Monday, July 21, 2014

More than luck?

The Great Lakes storm of 1913 was an extratropical cyclone with winds in  excess of 80 mph, waves were as high as 35 feet on Lake Huron and whiteout conditions occurred.  On November 9 1913, eight ships were sunk and 187 lives were lost.  One of those ships was the Henry B Smith.

In May 2013, the ship was found resting 535 feet deep in Lake Superior, off the shore of Marquette MI.  The ship was a steel hulled lake freighter that was built in 1906 in Lorain OH.  The 525 foot long ship was owned by the Acme Transit of Lorain OH and was in Marquette to take on a load of iron ore.  The storm had already begun when the ore was being loaded but there was a lull in the winds by the time it had been finished.  It was rumored that Captain James Owen had been repeatedly late for destinations all year and was under pressure to make this last load on time, no matter what the conditions were.

Owen chose to pull the Henry B Smith from it's berth and headed out but not to starboard which would norminally lead him to the Soo Locks.  Witnesses on shore saw him turn to port, possibly to seek shelter from the returning gale force winds, behind Keweenaw Point.  They could see his crew trying to lock down and secure the 32 hatches, a job that normally took a couple of hours in good weather.

Late in the night of November 9 or early in the morning of the November 10, the Henry B Smith sunk, taking with her all 25 aboard.  Wreckage and debris from the ship was found far ashore Shot Point, Laughing Fish Point and Chocolay Bay and the body of second cook H R Haskin was found floating about 50 miles west of Whitefish Point.  The only other body to be recovered was the skeletal remains of third engineer John Gallagher, which was found on Parisian Island in the spring of 1914.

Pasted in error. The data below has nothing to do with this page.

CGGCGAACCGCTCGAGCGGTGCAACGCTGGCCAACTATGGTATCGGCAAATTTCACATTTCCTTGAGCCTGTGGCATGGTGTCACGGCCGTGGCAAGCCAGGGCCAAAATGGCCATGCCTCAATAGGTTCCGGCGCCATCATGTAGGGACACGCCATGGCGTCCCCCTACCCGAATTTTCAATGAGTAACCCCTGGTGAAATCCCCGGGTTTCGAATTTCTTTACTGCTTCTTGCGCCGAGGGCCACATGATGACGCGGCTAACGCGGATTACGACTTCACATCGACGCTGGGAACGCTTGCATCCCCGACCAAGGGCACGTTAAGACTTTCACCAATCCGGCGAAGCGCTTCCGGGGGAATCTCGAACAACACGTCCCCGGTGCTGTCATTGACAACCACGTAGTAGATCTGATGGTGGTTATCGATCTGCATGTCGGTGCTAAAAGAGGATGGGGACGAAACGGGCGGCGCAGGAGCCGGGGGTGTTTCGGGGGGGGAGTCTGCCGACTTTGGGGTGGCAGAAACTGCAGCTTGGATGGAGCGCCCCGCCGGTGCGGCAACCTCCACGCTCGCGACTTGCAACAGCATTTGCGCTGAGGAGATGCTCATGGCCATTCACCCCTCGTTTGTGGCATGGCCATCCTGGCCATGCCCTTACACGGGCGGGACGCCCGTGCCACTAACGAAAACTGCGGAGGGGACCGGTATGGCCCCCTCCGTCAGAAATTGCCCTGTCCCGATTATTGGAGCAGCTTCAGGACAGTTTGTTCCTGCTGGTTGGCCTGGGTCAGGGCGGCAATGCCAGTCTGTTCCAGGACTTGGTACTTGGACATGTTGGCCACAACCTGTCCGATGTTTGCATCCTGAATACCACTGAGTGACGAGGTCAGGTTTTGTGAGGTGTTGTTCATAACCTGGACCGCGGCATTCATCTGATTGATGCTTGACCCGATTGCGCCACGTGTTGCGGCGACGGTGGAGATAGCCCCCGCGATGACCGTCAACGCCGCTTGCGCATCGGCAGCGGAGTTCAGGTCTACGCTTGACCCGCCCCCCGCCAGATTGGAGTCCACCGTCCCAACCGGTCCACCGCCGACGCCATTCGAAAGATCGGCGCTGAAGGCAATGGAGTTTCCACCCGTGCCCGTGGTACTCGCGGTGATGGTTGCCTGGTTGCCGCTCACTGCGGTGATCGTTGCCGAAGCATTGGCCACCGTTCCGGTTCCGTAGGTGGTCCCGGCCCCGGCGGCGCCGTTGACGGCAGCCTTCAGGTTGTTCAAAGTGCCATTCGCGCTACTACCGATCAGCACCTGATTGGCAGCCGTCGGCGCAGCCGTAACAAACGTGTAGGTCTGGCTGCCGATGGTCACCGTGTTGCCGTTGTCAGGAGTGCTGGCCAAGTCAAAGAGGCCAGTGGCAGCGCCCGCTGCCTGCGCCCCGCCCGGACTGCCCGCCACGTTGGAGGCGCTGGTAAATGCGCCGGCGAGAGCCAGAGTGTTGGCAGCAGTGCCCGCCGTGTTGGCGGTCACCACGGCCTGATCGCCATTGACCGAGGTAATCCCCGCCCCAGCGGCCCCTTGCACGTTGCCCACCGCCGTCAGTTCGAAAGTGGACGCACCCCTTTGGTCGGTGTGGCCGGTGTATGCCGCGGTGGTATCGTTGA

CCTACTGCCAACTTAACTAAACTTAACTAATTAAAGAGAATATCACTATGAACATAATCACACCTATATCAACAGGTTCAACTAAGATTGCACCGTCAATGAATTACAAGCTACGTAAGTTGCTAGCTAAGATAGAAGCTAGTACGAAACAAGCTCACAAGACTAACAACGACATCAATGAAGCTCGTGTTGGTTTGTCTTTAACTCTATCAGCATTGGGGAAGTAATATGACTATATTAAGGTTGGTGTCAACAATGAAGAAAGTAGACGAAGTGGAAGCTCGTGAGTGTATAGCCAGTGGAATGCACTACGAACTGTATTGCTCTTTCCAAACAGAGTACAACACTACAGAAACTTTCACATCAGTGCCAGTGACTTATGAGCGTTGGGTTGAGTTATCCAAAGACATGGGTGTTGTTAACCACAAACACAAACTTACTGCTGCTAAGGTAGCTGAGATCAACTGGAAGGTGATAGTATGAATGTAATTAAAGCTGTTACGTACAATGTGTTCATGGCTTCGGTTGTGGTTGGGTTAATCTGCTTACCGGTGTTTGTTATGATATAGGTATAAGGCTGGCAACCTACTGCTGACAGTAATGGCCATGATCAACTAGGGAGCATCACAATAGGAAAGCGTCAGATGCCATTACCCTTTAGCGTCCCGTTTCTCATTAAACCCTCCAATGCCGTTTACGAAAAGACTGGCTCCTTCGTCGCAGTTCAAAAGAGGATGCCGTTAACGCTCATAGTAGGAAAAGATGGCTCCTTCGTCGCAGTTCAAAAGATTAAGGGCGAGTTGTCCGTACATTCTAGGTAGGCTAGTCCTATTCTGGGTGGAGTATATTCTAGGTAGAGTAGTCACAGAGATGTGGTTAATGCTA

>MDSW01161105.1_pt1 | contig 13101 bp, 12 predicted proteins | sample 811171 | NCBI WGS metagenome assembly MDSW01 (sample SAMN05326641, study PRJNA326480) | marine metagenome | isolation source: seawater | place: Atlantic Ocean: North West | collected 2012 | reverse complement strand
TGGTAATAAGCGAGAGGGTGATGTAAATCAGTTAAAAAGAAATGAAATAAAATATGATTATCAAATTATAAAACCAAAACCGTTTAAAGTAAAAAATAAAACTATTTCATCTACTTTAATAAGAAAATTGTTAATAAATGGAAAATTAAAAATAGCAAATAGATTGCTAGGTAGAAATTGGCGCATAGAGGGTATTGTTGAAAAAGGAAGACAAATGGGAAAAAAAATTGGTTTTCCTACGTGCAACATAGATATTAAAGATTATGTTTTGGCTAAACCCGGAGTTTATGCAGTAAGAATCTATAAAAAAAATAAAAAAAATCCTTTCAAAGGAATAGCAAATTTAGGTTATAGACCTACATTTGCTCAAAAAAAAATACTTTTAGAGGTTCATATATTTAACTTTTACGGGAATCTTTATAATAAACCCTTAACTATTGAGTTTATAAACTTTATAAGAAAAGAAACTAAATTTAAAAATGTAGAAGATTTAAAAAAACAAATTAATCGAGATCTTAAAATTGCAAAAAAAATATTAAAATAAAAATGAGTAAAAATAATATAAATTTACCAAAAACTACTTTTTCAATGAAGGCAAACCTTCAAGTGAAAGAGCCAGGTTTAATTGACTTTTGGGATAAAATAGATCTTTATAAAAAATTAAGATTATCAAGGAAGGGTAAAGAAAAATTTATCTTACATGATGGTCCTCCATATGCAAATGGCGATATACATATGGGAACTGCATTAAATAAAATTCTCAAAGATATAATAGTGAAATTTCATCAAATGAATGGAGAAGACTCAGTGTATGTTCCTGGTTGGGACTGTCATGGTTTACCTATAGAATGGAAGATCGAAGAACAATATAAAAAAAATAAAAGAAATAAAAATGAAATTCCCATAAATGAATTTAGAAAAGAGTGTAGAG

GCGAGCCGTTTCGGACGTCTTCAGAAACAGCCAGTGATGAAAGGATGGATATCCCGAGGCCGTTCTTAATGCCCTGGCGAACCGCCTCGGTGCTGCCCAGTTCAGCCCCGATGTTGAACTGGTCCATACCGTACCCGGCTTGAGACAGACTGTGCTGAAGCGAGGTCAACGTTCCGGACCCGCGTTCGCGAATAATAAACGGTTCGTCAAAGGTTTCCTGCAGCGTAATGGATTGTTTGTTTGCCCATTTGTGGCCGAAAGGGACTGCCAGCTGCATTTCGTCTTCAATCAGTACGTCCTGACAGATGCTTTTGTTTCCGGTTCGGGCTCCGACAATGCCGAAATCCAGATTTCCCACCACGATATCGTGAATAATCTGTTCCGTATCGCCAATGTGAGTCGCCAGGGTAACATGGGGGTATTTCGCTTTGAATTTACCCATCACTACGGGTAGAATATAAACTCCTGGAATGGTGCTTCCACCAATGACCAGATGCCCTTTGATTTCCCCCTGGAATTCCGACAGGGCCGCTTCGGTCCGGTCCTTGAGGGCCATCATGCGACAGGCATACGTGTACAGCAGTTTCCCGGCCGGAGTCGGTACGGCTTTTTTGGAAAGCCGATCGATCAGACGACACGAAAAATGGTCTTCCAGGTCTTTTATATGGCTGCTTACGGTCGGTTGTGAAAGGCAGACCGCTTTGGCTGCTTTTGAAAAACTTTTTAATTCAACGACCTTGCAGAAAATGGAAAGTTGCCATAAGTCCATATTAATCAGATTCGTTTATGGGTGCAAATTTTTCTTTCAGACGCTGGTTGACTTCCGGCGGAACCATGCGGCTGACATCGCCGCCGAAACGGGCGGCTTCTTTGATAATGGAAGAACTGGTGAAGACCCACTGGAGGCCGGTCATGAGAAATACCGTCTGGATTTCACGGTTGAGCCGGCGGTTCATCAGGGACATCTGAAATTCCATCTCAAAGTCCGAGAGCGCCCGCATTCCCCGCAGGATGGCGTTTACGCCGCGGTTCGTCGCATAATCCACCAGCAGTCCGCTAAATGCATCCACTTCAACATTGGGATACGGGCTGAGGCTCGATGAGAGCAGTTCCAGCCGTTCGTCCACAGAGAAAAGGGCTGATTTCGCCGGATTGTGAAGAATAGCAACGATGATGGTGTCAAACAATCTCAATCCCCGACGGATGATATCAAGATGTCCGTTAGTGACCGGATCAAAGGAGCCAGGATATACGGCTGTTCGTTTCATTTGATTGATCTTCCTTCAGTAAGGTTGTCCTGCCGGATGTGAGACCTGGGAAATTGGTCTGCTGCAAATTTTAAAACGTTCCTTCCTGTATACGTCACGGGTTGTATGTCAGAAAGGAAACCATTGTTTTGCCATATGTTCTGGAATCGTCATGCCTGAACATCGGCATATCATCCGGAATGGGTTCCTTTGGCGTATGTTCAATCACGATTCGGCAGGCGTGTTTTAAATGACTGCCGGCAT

Storms such as this are not uncommon on the Great Lakes but this storm was probably the largest.  It raged for over 16 hours, sank 12 ships, stranded more than 25, buried surrounding towns in as much as 6 feet of snow and caused $5 million in losses from the ships alone.  That translates to approximately $116,150,000 today.  No one was capable of forecasting the convergence of the two storms on the lakes in 1913 and rapidly updating that information to ships.  Ships like the Henry B Smith left port during the lulls in the storm, not knowing that it was still raging.  While storms rage across the ocean and create higher waves, those on the Great Lakes have less distance between them.  This shortened distance leaves less room for a captain to prepare for the next wave.

The final resting spot for the Henry B Smith was unknown until a group of wreck hunters from Rice Lake WI discovered it and it's spilled load of ore deep in the lake.  Jerry Eliason states tat it wasn't luck that found the wreck.  Instead, it was years of data collection, hunches and research that led them to a location about 30 miles from Marquette.  Within 20 minutes of dropping the sonar equipment into the water, they had found the wreck.

The pictures they have brought back show that the wreck is in excellent condition and the visibility there is great.  The ship looks to be broken in the middle and the forward section is very intact but listing a bit.  The stern has more damage to it, perhaps from a boiler exploding or pressure may have built up there while it was sinking.  It confirms that the ship broke apart on the surface, spilled the ore load and then sank to rest on the ore.  They plan to make more trips out with camera and video equipment to film the wreck since at 525 feet down, it is a dive that only specialized divers could make with the right equipment.

It is always exciting to find another wreck........ to answer the questions that history has hidden for 100 years.......

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